Obsolescent vs. obsolete

Photo of author


Things that are obsolete are out of date or no longer in general use. Things that are obsolescent are fading from general use and soon to become obsolete. For example, the Windows XP operating system (released in 2001) is not obsolete because some people still use it, but it is obsolescent because it will presumably be falling out of use in the coming years.

Things that are obsolete are usually not so out of date that they’ve been forgotten, however. When obsolete things are forgotten, they become archaic.

Because things that are obsolescent are becoming obsolete, phrases such as becoming obsolescent are redundant.



In 1998, an estimated 20 million computers became obsolete every year. [Forbes]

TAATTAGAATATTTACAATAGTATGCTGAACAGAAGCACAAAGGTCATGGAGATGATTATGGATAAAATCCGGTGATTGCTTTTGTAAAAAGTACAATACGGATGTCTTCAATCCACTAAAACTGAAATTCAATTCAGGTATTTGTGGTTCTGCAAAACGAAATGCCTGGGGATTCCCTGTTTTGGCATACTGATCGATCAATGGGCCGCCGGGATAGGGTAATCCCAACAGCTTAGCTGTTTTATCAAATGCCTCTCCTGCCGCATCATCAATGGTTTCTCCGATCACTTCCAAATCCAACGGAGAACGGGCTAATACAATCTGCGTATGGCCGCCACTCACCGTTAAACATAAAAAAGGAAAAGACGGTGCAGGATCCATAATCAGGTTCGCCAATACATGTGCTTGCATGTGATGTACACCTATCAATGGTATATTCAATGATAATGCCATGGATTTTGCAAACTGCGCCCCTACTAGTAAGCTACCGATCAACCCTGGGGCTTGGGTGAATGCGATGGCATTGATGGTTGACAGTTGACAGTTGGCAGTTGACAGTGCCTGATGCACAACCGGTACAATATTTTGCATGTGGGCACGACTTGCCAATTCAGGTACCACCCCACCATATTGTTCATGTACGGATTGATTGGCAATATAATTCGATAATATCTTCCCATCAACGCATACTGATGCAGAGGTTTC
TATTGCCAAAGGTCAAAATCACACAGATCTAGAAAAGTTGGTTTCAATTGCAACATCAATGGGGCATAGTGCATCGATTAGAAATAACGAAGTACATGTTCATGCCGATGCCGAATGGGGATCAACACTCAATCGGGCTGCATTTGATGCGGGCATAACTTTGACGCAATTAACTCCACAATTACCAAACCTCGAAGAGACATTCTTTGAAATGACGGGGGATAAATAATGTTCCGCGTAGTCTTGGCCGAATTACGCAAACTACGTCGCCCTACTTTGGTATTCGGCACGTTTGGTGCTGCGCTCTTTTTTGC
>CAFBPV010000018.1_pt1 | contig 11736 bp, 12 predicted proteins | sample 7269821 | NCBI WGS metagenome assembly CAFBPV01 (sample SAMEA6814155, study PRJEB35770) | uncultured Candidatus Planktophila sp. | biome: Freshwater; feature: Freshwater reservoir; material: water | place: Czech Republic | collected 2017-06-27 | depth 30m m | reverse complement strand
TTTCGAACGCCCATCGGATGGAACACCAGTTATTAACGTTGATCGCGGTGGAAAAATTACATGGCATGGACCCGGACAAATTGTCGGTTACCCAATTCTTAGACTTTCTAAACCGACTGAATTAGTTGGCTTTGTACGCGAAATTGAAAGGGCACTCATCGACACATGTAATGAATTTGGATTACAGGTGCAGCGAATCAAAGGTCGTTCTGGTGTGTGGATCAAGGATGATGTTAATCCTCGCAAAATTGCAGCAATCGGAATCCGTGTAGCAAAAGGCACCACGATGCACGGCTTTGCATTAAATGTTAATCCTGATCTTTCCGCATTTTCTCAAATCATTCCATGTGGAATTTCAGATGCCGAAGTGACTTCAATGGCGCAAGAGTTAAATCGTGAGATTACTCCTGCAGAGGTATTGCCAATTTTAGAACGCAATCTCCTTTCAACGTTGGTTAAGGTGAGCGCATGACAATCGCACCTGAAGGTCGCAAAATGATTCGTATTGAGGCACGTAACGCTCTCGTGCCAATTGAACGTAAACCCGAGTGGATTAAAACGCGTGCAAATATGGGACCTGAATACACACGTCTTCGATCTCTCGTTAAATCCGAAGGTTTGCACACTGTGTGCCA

Some proponents have said laws and state agencies that protect workers render unions obsolete. [letter to Indianapolis Star]

In five years, Facebook will be obsolete;  and in 10 years, we will harvest electricity from the oceans with underwater kites. [WZZM]


The NHS is a rambling nationalised industry in which much is spent on obsolescent services and the scarce time of experienced professionals is used poorly. [Telegraph]

The idea that war is obsolescent may seem preposterously utopian. [New York Times]

The U.S. Coast Guard will risk a drop in readiness to fulfill its top priority — replacing obsolescent ships and planes — within its slimmed-down 2011 budget … [Washington Post]